The Ref did not perform as well at the box office as Leary would have liked and he blamed the studio's method of marketing it: "They did me like the MTV guy. And they shortchanged what the movie was all about." The film grossed a total of only $11,439,193 at the domestic box office, after coming in at #4 opening weekend behind Guarding Tess, Lightning Jack and Ace Ventura: Pet Detective. Leary made fun of himself in a humorous article written for a 1994 Playboy issue where he is interviewing Pope John Paul II who states he is a fan of Jim Carrey and a surprised Leary asks if he has also seen The Ref, to which the Pope responds how he was told it was very vulgar, and evident by its unpopularity.
Roger Ebert gave it three out of four stars. He wrote, "Material like this is only as good as the acting and writing. The Ref is skillful in both areas." Rolling Stone magazine's Peter Travers praised the performances of Kevin Spacey and Judy Davis: "They are combustibly funny, finding nuance even in nonsense. The script is crass; the actors never." In her review for The New York Times, Caryn James praised Leary's performance: "For the first time he displays his appeal and potential as an actor instead of a comic with a sneering persona." However, Entertainment Weekly gave the film a "C-" rating and Owen Gleiberman wrote, "The Ref is crushingly blunt-witted and monotonous in its celebration of domestic sadism." In his review for The Washington Post, Hal Hinson criticized Leary's performance: "A stand-up comic trying to translate his impatient, hipster editorializing to the big screen, he doesn't have the modulation of a trained actor, only one speed (fast) and one mode of attack (loud)."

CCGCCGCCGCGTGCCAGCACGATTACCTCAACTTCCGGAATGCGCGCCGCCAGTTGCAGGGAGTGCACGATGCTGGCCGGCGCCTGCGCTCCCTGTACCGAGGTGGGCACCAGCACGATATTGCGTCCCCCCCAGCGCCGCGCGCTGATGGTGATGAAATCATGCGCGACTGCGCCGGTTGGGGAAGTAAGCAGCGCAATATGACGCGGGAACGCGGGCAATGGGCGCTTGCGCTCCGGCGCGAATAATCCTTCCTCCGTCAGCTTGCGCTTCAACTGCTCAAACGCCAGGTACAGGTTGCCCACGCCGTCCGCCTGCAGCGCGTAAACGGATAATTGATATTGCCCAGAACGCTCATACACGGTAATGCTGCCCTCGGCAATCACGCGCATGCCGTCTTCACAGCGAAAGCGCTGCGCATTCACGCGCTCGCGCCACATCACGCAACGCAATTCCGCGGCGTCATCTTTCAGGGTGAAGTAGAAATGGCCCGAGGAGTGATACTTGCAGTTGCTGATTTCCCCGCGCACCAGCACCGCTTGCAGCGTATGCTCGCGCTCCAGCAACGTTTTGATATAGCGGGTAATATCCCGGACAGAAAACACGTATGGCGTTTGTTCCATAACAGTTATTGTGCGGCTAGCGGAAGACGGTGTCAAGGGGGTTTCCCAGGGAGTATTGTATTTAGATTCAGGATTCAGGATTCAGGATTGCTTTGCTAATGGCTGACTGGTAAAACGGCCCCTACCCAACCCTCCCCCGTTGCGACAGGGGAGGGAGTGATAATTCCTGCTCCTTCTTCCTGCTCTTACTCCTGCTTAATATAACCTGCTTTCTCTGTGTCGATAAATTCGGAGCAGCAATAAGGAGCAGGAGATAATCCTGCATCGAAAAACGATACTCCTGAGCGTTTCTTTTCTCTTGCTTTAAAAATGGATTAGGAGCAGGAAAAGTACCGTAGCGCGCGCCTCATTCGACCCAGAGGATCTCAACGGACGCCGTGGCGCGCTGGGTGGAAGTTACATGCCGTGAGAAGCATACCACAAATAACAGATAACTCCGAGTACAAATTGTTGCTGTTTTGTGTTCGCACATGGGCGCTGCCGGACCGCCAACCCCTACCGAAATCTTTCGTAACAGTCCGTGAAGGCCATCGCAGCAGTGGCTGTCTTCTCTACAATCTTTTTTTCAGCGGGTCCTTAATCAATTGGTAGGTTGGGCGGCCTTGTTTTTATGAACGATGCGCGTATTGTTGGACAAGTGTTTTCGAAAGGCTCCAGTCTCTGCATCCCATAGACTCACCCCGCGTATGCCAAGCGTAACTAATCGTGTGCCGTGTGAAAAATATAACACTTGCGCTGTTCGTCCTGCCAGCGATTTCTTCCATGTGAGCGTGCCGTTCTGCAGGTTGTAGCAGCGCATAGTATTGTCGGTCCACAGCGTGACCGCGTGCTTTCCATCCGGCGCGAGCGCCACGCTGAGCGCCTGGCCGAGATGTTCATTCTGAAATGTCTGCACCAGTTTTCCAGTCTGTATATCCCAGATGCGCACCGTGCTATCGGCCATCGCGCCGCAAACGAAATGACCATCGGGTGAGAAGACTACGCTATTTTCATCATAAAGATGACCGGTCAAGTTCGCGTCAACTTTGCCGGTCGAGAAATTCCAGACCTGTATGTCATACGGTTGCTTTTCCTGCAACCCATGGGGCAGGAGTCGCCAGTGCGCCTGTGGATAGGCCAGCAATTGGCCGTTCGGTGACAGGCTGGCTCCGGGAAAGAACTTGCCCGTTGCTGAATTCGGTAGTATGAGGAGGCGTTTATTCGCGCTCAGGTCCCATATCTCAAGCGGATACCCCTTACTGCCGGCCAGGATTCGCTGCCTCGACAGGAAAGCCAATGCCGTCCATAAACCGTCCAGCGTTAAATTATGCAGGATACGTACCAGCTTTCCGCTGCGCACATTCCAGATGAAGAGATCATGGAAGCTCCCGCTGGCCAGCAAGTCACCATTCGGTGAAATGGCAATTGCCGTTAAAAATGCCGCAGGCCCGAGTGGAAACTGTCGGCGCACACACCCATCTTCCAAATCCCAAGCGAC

The film received a 71% "fresh" rating on review aggregate Rotten Tomatoes, with the consensus: "Undeniably uneven and too dark for some, The Ref nonetheless boasts strong turns from Denis Leary, Judy Davis, and Kevin Spacey, as well as a sharply funny script."
American Film Institute recognition:AFI's 100 Years... 100 Laughs - Nominated